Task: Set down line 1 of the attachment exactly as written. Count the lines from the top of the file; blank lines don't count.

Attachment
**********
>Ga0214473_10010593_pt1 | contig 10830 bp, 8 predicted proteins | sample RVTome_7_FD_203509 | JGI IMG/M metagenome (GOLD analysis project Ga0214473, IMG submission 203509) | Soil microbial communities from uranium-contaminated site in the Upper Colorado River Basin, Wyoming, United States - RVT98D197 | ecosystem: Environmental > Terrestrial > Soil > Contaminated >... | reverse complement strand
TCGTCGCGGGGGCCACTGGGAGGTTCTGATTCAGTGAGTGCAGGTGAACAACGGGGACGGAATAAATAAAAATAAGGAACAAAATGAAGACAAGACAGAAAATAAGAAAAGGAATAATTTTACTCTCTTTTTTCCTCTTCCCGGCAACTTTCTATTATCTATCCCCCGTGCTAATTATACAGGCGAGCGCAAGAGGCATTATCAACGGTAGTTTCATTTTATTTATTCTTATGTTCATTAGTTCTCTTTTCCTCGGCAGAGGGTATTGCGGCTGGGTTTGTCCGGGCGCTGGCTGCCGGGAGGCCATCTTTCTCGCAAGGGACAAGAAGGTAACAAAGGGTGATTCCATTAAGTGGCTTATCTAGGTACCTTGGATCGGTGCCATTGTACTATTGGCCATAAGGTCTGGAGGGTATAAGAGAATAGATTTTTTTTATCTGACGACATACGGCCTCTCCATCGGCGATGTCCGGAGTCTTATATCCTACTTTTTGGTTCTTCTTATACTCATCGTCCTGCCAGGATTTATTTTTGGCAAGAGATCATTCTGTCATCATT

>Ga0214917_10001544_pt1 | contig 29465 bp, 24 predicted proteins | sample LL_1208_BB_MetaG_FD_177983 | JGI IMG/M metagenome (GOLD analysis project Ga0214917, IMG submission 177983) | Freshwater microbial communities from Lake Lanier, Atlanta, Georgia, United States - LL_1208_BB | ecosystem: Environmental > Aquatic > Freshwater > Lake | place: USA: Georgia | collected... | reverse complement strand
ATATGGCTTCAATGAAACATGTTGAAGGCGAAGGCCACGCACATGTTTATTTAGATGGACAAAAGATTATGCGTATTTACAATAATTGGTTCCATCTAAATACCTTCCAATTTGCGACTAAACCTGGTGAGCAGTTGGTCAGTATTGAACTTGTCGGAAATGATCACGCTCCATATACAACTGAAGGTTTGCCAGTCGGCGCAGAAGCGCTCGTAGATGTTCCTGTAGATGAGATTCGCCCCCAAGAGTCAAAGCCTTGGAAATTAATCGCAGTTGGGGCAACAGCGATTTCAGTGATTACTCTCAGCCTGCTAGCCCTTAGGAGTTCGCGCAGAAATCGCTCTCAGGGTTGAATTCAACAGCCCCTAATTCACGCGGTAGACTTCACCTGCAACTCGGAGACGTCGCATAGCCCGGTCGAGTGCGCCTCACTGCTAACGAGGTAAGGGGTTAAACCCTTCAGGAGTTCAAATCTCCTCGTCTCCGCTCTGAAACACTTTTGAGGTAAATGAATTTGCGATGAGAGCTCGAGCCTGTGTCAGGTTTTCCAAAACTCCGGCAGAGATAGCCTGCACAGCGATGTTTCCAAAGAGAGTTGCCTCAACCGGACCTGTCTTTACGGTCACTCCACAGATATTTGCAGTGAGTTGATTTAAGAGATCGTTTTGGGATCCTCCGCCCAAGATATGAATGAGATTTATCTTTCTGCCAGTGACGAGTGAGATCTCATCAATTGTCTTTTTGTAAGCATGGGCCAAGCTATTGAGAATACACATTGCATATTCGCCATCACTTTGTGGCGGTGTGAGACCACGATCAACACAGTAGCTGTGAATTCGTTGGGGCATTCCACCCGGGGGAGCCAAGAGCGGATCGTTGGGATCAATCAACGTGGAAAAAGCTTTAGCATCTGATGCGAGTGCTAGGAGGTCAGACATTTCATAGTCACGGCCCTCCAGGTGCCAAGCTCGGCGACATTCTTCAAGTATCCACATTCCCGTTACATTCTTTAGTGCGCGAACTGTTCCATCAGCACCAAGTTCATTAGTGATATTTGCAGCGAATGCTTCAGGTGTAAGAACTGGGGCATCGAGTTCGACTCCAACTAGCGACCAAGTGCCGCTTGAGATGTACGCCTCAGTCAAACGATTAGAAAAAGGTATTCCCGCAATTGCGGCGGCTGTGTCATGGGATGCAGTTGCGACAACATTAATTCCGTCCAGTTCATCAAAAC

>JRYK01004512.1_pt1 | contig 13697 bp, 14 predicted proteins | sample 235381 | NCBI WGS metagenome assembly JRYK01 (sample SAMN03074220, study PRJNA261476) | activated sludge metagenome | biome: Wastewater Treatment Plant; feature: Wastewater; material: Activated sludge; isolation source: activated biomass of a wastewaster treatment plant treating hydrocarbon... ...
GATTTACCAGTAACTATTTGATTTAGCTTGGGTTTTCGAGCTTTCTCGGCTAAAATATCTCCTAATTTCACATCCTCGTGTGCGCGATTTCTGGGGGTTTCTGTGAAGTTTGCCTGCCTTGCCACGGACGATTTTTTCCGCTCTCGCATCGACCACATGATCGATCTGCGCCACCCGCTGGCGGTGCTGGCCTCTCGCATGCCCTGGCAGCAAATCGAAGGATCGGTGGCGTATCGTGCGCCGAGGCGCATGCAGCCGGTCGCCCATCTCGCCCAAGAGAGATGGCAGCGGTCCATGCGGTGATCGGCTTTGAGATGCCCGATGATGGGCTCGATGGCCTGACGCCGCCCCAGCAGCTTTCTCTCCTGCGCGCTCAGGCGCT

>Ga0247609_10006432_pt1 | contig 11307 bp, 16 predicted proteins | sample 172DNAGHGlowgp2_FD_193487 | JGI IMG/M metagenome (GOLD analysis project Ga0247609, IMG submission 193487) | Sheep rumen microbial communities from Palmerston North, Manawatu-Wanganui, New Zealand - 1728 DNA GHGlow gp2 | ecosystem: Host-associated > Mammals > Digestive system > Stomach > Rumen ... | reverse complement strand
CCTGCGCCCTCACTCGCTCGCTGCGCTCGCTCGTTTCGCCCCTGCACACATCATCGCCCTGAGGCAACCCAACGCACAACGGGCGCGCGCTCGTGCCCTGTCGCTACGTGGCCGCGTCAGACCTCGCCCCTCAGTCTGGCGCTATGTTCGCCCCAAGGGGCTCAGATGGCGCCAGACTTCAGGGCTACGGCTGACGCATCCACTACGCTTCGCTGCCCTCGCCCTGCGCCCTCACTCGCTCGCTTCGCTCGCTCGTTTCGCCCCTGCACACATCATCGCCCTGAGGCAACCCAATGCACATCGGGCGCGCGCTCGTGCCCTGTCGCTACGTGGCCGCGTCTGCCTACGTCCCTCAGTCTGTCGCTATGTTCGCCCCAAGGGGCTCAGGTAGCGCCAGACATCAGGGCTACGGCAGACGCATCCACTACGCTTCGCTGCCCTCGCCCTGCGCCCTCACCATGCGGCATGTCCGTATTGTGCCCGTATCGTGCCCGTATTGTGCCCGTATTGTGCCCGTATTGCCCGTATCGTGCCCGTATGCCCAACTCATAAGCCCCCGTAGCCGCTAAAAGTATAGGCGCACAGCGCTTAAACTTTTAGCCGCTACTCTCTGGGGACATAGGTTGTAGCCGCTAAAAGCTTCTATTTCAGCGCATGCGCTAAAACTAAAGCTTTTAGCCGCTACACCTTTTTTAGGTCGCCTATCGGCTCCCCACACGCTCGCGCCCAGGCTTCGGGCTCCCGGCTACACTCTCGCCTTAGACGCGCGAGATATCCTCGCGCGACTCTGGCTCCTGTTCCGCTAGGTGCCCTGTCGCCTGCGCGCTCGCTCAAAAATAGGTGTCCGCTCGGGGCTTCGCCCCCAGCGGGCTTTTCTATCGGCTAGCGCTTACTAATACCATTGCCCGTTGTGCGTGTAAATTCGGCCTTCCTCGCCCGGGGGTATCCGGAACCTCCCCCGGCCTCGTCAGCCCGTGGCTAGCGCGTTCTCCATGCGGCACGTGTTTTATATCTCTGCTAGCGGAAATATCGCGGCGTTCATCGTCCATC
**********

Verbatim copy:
>Ga0214473_10010593_pt1 | contig 10830 bp, 8 predicted proteins | sample RVTome_7_FD_203509 | JGI IMG/M metagenome (GOLD analysis project Ga0214473, IMG submission 203509) | Soil microbial communities from uranium-contaminated site in the Upper Colorado River Basin, Wyoming, United States - RVT98D197 | ecosystem: Environmental > Terrestrial > Soil > Contaminated >... | reverse complement strand